I didn’t feel sick at all. I was no longer overwrought (and anyway, I have never vomited when I’ve been overwrought, even though, as some people from my past could tell you, the overwrought thing has happened to me a lot). As I walked to the bathroom, I thought of those stories my pre-London charismatic friends used to tell me about this sort of thing. I remembered how those stories used to horrify me. Now the whole process seemed perfectly logical. Paul had prayed that God would remove this thing which was preventing me from seeing how He was working in my life, and there it was, in the toilet, looking like mostly-digested bratwurst and a distinct chunk of celery from the potato salad. I stood there looking at it for a few minutes, waiting to see if more was coming and, after realising it wasn’t, thinking, “That’s it? That’s been the bane of my existence for my whole life?”
I went to the sink to brush my teeth. Paul came over to me. “Feel better?” he asked.
“I feel fine,” I said.
“Did you vomit?”
“Yep,” I said. “Vomiting in the Spirit?” I chuckled, but I don’t know why, because I already knew the truth when Paul said, “Sometimes, yes. Sometimes that’s how the Spirit gets stuff out of us that needs to go.”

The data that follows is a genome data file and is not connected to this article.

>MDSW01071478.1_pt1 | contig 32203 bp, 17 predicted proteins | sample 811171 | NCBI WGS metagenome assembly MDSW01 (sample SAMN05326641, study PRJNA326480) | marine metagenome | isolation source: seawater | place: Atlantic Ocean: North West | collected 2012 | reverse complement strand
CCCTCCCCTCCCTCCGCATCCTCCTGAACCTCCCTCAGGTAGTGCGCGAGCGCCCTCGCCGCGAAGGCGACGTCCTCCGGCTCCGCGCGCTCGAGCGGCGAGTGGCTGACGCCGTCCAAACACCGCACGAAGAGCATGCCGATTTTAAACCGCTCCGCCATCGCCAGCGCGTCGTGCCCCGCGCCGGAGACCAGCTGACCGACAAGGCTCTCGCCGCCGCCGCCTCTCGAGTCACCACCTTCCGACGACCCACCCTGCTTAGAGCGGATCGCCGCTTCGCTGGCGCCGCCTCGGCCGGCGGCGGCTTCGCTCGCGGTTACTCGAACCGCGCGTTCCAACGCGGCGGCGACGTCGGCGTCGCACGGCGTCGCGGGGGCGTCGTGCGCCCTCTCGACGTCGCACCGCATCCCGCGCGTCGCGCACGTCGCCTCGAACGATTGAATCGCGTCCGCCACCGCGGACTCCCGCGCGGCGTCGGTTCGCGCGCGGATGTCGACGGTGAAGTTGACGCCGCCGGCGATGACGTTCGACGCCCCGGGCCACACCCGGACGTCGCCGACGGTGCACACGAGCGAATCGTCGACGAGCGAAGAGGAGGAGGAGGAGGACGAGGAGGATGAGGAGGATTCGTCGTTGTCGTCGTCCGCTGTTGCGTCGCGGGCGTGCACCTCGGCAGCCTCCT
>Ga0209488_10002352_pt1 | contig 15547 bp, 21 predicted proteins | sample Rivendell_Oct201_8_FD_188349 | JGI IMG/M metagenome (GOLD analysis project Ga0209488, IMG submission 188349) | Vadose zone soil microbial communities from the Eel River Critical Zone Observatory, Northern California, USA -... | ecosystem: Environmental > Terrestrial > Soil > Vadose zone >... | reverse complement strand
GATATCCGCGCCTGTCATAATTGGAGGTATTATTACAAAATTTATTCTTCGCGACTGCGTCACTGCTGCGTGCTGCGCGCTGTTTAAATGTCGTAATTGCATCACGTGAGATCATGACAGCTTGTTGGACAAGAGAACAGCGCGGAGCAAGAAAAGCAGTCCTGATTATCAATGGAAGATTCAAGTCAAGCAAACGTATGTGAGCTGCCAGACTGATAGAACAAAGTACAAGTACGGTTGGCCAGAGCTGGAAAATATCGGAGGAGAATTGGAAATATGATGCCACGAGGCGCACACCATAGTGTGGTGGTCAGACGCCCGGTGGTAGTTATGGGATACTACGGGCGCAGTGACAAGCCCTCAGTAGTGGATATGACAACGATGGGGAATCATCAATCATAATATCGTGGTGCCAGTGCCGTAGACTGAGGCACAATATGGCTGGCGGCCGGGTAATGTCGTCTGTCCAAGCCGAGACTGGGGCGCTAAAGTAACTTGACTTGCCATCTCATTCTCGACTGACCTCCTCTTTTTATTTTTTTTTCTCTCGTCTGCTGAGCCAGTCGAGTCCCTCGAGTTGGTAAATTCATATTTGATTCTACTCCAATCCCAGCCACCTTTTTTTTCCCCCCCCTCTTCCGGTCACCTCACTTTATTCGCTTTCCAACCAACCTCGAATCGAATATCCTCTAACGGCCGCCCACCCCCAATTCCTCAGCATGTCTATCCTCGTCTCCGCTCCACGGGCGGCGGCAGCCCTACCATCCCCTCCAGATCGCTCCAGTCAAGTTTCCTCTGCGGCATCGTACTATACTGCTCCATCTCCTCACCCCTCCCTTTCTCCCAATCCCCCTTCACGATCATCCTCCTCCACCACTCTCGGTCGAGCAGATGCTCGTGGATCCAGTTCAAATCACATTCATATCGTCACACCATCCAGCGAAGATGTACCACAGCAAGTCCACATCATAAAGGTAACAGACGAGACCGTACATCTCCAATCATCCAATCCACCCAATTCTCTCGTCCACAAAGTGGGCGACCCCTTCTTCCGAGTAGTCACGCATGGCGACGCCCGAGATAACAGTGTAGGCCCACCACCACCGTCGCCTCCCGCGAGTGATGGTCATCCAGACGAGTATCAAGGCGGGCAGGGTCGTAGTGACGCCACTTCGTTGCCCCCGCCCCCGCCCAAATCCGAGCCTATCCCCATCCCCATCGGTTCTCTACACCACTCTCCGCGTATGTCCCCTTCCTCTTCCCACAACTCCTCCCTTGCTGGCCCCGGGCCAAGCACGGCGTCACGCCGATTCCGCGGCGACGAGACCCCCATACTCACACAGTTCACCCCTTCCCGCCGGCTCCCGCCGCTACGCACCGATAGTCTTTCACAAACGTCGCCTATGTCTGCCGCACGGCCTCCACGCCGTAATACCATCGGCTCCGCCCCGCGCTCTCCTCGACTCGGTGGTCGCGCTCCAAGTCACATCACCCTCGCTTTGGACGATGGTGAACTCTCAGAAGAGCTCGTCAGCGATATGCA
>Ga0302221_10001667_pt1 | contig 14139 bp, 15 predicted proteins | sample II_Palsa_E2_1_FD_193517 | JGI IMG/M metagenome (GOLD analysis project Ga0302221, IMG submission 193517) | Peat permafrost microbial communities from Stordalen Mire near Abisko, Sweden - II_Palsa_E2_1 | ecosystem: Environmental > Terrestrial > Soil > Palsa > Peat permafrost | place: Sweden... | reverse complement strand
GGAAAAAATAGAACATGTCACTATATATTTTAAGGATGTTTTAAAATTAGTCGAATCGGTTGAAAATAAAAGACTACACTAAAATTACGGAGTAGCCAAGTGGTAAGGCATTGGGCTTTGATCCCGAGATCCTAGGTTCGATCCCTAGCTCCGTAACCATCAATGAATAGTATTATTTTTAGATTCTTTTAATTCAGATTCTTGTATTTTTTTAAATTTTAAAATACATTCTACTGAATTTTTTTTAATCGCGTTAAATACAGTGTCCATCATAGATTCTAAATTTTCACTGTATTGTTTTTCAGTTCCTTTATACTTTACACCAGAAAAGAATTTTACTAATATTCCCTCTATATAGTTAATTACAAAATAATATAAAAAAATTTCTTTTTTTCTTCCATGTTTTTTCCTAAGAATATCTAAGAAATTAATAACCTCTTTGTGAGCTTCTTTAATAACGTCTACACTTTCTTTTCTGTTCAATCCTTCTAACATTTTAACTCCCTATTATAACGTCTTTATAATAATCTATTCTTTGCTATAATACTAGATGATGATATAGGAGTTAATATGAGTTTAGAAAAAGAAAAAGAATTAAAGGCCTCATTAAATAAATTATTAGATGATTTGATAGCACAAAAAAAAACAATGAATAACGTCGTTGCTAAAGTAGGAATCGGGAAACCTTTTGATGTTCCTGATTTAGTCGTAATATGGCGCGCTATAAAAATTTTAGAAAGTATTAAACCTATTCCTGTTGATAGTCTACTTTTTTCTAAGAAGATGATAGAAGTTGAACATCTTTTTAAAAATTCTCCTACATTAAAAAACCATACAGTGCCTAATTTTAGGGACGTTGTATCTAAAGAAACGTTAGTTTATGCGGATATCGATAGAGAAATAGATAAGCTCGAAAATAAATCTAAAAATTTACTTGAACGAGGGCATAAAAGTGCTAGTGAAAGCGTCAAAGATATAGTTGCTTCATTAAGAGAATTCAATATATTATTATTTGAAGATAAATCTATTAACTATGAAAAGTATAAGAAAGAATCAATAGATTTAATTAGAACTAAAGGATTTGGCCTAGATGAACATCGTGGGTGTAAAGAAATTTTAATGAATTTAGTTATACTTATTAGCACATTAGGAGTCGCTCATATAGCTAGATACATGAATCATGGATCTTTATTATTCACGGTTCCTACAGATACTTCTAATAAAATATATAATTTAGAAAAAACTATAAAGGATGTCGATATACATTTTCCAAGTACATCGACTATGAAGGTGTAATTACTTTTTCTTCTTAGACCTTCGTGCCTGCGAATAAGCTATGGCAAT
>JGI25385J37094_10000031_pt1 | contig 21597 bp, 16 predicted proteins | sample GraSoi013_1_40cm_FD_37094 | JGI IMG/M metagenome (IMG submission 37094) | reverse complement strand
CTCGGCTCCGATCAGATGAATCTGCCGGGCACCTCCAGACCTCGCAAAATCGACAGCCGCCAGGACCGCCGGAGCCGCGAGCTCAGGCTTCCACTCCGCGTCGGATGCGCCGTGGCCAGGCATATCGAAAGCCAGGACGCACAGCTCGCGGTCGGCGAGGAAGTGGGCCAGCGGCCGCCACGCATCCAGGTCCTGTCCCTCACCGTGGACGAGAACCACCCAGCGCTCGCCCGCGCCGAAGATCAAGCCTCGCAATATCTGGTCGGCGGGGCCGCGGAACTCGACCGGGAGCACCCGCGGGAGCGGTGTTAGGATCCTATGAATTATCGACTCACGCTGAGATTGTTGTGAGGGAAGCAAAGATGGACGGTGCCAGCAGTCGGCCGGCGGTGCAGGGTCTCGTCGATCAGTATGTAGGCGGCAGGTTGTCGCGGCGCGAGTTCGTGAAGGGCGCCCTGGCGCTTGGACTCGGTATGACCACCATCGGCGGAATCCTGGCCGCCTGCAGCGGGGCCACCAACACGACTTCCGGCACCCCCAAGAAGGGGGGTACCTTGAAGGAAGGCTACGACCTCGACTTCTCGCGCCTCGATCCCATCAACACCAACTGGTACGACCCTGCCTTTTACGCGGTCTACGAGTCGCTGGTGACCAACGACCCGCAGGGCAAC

“I know,” I said. “That’s what happened.”
He reminded me that when something gets evicted, I need to pray God into that space. So I did. And I have done. That night I got an email from a literary agent who wants to take a look at Favored One. So maybe two blockages were removed at once, I don’t know.
What I do know is that I spent the entire next day (which, conveniently, was my day off, and absolutely pouring with rain) feeling as if I were convalescing–as if I’d been very very sick and was now well, but needed some time to recover. I stayed in my pj’s in bed and journaled for hours and the day after that, I felt all better.
God always allows anyone the ability to explain away the things He does if they really want to. Turns out “Don’t be proud of me” is a kind of explaining-away. Or someone could read this story and say, “Hysterical female. She worked herself up to such a pitch that she puked and then she put some spiritual gloss over it. Crazy lady.” And maybe someone would be right. But I don’t think so.
I know what I felt and didn’t feel. I have, many many times, been that hysterical female, and it has never felt like what happened last Thursday. Hysterics also don’t explain my new outlook, or my new sense of peace. And I can tell you right now. You can go ahead and be skeptical if you want. But personally, I don’t ever want to take the credit away from God again.